One of the realizations I’m having as I look through my notes in my reading journal and the trajectory of my ideas through the course is that I have an appreciation for Jane Austen as a literary writer more than I did before. I have always enjoyed her books and thought she was a good writer, but I have not formally studied her work in an academic setting, nor much of 18th century British literature. I think of Madeleine’s comment in class several weeks ago that “literary” fiction to her is different from other types of fiction in that it has in mind what other books of its kind have said. When I think of Jane Austen’s work now, I see her responding to the amatory fictions and to the less-feeling focused narratives of Richardson, Defoe, and Fielding. Her work reminds me of amatory fiction in that it is about romance and some of her novels contain the lighthearted tone of the Davys and Haywood novels, but she is subverting the tone and genre as she uses it: the juvenilia and Northanger Abbey, for instance, don’t have the serious tone of Clarissa, but it is using the lighthearted tone to make fun of amatory fiction or over sentimental fiction, itself, sometimes – I think again, as I have often, of the scene in Love and Friendship when, upon losing their husbands, the two female friends alternately faint or go into hysterics for several moments, and one of the “morals” the heroine take from her experiences is to—no matter how into hysterics she sinks—not faint. As Austen’s career progressed, I believe she did begin to take on more of the serious tones of the male novelists Ian Watt honors in Rise of the Novel: Persuasion, as we discussed in class, is quite more pragmatic than Northanger Abbey and less funny. Mansfield Park, as well, takes on more serious issues: the behaviors of the characters have heavier consequences. The tone of these later novels reminds more of the tone of Clarissa or Robinson Crusoe, even though we didn’t read the latter for this course: tackling the weightier issues of family honor, how to achieve happiness vs. misery, betrayal, finding the right people to spend your life with. If Mansfield Park had not ended well for Fanny, she might have ended back in a desperate living situation with her family. Whereas if Northanger Abbey had ended differently, Catherine wouldn’t have been happy but she’d have been safe and with a family that cares for her. Austen tackles these weighty topics with just as much dramatized scene as Defoe or Richardson.

    Yet, even though Austen seems to want to leave behind some of the lightheartedness and affect many of the female novelists of the time were using in their novels, she doesn’t part with it completely: her novels, after all, end happily, and endorse marriage as a potentially redeeming experience. Her heroines are women of feeling even though they are not overcome by their feeling. Fielding, though I have not read him yet, sounds like he reacted to amatory fiction in much more extreme ways: Shamela, as I understand it, eviscerates the love plot idea that so many enjoyed in Richardson’s Pamela. And one of the critics I have been reading as I write my longer essay for this course explains that Fielding also included a character in one of his novels that was a caricature of Eliza Haywood, as a way of making fun of her romance novels. Defoe, in Robinson Crusoe, contains a sense of adventure but not the sensibilities of the female heroines of amatory fiction. Richardson I see as containing characters who do show great feeling in a way closer to the characters of amatory fiction, but at its heart the one work I have read of his Clarissa, does not focus on feeling itself so much as psychology, the family system, social classes, and how these forces make a victim of Clarissa. They wonder what is the right thing to do in the face of these forces. Clarissa’s feeling (and for that matter, Lovelace’s) are not the stars of the show—the main plot question—in the same way that they they are in amatory fiction or Jane Austen novels. Amatory fictions and Jane Austen novels often take characters’ working out their feelings as their main subject matter: will Anne overcome her feelings for Wentworth and find her right place in the world? Will Catherine overcome her immaturity and tendency to fantasize and will she end up with the man she loves? Will Fanny survive the hurts often flung at her by her relatives and will she get to be with the man she loves?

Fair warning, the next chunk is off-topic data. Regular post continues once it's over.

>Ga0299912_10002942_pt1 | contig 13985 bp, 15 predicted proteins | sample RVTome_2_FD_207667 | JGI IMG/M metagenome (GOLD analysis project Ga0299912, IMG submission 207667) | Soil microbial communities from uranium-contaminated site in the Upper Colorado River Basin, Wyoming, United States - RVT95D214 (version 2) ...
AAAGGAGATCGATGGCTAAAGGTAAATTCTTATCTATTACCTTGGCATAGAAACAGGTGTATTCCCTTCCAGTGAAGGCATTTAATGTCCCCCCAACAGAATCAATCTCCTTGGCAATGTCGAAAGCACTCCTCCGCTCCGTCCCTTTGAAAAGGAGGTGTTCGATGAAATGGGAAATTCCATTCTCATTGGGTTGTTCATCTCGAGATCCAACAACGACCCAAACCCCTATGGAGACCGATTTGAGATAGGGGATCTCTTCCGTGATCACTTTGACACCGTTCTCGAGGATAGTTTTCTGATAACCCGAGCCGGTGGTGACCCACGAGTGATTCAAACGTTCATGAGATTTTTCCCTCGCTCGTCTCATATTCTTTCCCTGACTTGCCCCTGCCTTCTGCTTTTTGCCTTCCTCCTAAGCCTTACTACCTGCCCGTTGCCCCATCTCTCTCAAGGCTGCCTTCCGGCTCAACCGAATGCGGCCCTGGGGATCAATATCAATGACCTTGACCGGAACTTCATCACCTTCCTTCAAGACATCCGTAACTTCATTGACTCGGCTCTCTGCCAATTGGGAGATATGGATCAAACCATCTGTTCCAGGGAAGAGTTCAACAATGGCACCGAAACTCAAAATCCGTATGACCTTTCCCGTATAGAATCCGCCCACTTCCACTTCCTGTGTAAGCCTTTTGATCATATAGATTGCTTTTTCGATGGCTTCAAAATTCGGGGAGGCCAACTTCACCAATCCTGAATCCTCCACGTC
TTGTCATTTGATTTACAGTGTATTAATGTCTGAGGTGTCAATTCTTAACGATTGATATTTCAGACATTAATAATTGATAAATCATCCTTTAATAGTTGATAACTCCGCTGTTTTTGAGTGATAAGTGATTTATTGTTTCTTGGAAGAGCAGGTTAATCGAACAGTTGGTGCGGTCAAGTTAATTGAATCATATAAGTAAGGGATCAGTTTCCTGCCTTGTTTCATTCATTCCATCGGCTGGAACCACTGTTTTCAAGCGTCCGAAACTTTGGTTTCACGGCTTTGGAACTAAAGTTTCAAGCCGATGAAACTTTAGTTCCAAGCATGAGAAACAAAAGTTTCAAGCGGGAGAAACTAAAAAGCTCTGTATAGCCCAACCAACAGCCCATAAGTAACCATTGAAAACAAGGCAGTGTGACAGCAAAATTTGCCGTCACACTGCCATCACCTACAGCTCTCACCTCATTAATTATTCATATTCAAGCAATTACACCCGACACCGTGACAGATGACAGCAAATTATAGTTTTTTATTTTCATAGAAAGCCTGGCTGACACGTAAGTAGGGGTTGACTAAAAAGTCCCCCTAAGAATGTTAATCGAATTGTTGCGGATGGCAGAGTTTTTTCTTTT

I also had the thought as I looked over my material that I wonder if the reason Watt overlooked female writers of the eighteenth-century was not merely an exclusion of form but an exclusion of subject matter. The amatory fictions by Haywood and Davys we have read do not have the same three-dimensionality of some of the later works we’ve studied (and the works Watt chose for Rise of the Novel: Fielding, Defoe, Richardson), but as I’ve said they also focus more on feelings as a subject matter. This next idea I am about to say is a shot in the dark, because I have not researched it, and it is also a huge generality about gender, but stereotypically (and, I suppose, historically) men are less comfortable expressing feelings than women are. I appreciate that Austen came onto the scene to say “yes, feelings have a dark side and you mustn’t let them overwhelm you, but all the same they are important and worth writing a whole novel about.” I believe, then, that she may have been the first to unite the three dimensional style Watt and Bakhtin see in their male authors, with the subject matter that the male authors were leaving out. Woman of Colour and Wollstonecraft focus on women’s feelings with a serious tone just as Austen does, but not in the same three-dimensionality. Haywood and Davys—at least in the works of theirs we have read for this course—focus on womens’ feelings, but not with the same serious tone and not with three-dimensionality.